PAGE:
Tuesday, March 22, 2016

Mozilla Releasing Servo-Based Rust Browser

Mozilla Servo
The latest browser built by Mozilla Research called Servo is close to becoming reality, with a post from one of the team's developers on the organization's forum confirming a first release should land sometime in June this year.

Servo is a cross-platform browser engine that will run on ARM operating systems (including Android) as well as on x64 platforms including Linux, OS X and Windows. It is designed to take advantage of parallelism in order to achieve optimum performance on today's multi-core systems.

What parallelism means in a browser is that the browser's independent components such as rendering, HTML parsing, layout and other jobs are handled by isolated tasks, which helps with both performance and stability.

According to a post on the developer mailing list by research engineer Paul Rouget, the team hopes to have a functional alpha out in June so people can start testing it to provide feedback – but it won't be for everyday use for months.

Rouget states his wish for Servo "to be capable of running github, duckduckgo, hackernews and reddit," adding that "we're close, but there are still several rendering and functional issue for each of these websites."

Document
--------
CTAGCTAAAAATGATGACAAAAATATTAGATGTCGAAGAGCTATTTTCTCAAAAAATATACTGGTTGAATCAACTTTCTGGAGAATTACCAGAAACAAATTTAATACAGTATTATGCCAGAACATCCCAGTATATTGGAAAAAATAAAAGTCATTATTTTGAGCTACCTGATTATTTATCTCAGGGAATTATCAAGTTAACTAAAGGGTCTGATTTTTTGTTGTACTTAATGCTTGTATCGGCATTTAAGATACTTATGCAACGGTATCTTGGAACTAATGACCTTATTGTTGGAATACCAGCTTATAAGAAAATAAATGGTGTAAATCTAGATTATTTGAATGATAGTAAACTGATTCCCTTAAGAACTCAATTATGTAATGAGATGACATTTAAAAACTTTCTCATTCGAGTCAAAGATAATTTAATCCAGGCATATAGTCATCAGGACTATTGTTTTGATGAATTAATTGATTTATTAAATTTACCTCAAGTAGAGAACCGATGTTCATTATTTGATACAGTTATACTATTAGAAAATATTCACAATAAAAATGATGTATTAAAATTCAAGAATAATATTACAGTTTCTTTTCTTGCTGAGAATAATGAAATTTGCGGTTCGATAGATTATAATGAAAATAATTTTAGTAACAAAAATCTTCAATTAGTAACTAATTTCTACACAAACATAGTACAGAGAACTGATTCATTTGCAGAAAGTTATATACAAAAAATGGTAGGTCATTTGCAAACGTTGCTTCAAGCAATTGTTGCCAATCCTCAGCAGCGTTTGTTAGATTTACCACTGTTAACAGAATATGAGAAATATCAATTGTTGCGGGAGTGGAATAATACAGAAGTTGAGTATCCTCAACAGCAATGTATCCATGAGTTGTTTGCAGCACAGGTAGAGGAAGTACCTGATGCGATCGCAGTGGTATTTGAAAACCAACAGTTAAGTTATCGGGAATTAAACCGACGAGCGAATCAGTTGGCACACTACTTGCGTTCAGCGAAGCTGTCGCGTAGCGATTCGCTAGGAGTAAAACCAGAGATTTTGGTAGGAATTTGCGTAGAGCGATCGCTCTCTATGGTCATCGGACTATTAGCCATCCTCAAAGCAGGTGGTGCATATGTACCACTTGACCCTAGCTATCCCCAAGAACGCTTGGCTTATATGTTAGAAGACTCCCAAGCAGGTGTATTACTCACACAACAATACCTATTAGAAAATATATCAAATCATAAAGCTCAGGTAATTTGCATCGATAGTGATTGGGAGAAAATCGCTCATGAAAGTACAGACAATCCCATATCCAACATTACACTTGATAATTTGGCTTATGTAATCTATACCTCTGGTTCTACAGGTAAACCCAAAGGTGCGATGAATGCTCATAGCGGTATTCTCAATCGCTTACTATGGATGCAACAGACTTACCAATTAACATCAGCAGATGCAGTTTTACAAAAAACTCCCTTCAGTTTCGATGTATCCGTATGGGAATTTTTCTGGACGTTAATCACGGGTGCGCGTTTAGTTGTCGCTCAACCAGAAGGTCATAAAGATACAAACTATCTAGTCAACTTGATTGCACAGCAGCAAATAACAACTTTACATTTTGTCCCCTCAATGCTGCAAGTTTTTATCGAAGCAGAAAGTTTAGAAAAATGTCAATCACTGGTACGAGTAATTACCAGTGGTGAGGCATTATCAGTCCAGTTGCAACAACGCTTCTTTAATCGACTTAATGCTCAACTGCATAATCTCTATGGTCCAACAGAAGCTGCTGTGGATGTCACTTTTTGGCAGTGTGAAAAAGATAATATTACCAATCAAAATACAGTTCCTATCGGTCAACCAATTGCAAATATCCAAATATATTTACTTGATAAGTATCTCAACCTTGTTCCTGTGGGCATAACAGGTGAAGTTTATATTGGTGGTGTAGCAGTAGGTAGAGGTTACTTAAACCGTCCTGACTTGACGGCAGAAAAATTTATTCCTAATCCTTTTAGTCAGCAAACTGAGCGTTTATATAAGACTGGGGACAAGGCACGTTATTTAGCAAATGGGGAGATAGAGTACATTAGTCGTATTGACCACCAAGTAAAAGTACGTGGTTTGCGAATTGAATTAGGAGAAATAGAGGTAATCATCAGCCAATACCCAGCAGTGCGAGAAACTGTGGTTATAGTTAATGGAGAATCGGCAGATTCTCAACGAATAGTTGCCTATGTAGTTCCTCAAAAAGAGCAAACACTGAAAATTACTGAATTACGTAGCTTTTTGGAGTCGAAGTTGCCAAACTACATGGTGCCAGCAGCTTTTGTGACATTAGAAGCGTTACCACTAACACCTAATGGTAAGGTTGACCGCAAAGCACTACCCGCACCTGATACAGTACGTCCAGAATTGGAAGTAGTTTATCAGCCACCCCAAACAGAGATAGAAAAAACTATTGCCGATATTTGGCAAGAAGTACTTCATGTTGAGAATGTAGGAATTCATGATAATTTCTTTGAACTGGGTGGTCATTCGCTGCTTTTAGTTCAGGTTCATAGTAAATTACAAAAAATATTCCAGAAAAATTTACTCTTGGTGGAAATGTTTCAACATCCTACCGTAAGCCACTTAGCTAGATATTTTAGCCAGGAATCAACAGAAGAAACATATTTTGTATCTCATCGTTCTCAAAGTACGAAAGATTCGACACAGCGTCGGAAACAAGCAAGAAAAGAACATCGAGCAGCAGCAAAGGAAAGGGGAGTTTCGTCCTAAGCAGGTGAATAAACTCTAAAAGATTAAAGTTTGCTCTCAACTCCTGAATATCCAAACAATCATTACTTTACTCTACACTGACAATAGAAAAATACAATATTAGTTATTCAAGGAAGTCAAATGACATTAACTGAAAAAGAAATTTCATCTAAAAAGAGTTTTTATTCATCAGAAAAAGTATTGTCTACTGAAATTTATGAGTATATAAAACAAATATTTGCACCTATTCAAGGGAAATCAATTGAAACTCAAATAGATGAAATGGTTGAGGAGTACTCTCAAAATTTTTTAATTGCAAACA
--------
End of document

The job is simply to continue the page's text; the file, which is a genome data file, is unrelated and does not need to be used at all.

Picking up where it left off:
Servo is intended to be used in Firefox, but the project also includes a new web browser confusingly called Browser.html. This project implements the browser itself in HTML, and uses a runtime called Graphene for building native applications in HTML. A further twist is that developers can build Browser.html using Gecko, the existing browser engine in Firefox, as an alternative to using Servo.

The long term plan is to "incrementally replace components in Gecko with ones written in Rust and shared with Servo," according to the Roadmap, so that eventually Gecko and Servo may be almost the same thing. The process of incorporating Rust-based components into Gecko is dubbed Oxidation.

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